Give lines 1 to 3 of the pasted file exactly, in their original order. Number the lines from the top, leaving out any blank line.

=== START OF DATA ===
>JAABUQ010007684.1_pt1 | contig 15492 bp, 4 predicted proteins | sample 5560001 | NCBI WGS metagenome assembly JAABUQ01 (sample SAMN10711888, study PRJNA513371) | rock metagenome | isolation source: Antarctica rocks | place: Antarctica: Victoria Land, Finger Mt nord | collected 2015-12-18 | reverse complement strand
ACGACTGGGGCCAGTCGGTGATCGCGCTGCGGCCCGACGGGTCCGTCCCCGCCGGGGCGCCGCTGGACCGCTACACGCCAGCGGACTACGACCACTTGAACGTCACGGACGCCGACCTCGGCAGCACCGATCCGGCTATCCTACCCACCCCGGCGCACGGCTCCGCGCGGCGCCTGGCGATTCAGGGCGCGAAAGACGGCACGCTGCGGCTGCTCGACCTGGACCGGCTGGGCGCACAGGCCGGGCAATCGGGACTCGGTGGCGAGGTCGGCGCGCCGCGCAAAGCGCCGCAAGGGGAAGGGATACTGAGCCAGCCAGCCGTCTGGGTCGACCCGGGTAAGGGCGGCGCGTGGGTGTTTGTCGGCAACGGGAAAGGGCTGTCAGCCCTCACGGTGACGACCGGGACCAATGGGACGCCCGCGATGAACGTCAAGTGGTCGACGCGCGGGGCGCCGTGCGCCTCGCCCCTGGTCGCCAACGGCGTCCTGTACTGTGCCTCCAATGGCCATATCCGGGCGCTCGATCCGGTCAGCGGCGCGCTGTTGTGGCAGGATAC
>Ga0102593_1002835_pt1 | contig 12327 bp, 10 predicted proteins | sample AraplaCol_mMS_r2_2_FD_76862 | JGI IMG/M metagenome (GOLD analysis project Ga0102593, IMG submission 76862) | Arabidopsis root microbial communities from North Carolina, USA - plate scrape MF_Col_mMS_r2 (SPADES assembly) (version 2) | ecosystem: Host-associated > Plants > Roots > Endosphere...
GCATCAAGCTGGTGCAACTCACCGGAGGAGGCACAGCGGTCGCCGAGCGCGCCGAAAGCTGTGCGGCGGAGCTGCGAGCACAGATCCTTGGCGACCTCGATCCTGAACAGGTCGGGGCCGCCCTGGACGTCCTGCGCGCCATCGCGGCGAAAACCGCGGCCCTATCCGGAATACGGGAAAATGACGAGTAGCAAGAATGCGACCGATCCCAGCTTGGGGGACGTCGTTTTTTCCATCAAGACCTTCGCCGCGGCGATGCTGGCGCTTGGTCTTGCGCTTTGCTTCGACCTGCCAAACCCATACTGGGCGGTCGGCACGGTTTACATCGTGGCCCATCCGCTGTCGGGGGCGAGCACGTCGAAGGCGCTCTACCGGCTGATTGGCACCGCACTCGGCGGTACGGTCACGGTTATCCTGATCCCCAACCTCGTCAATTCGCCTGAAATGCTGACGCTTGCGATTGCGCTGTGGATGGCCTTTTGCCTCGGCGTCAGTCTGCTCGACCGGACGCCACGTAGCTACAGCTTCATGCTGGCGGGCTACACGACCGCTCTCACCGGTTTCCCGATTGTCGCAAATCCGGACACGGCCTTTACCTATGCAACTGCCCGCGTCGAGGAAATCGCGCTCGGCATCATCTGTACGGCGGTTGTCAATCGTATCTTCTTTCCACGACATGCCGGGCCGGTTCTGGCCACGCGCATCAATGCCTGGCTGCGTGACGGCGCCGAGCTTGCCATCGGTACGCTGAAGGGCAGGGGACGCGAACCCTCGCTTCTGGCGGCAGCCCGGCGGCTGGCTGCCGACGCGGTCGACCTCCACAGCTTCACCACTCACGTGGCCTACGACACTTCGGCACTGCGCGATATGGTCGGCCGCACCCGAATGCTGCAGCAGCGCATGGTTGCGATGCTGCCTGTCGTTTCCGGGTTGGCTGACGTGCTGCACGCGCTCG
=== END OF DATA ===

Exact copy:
>JAABUQ010007684.1_pt1 | contig 15492 bp, 4 predicted proteins | sample 5560001 | NCBI WGS metagenome assembly JAABUQ01 (sample SAMN10711888, study PRJNA513371) | rock metagenome | isolation source: Antarctica rocks | place: Antarctica: Victoria Land, Finger Mt nord | collected 2015-12-18 | reverse complement strand
ACGACTGGGGCCAGTCGGTGATCGCGCTGCGGCCCGACGGGTCCGTCCCCGCCGGGGCGCCGCTGGACCGCTACACGCCAGCGGACTACGACCACTTGAACGTCACGGACGCCGACCTCGGCAGCACCGATCCGGCTATCCTACCCACCCCGGCGCACGGCTCCGCGCGGCGCCTGGCGATTCAGGGCGCGAAAGACGGCACGCTGCGGCTGCTCGACCTGGACCGGCTGGGCGCACAGGCCGGGCAATCGGGACTCGGTGGCGAGGTCGGCGCGCCGCGCAAAGCGCCGCAAGGGGAAGGGATACTGAGCCAGCCAGCCGTCTGGGTCGACCCGGGTAAGGGCGGCGCGTGGGTGTTTGTCGGCAACGGGAAAGGGCTGTCAGCCCTCACGGTGACGACCGGGACCAATGGGACGCCCGCGATGAACGTCAAGTGGTCGACGCGCGGGGCGCCGTGCGCCTCGCCCCTGGTCGCCAACGGCGTCCTGTACTGTGCCTCCAATGGCCATATCCGGGCGCTCGATCCGGTCAGCGGCGCGCTGTTGTGGCAGGATAC
>Ga0102593_1002835_pt1 | contig 12327 bp, 10 predicted proteins | sample AraplaCol_mMS_r2_2_FD_76862 | JGI IMG/M metagenome (GOLD analysis project Ga0102593, IMG submission 76862) | Arabidopsis root microbial communities from North Carolina, USA - plate scrape MF_Col_mMS_r2 (SPADES assembly) (version 2) | ecosystem: Host-associated > Plants > Roots > Endosphere...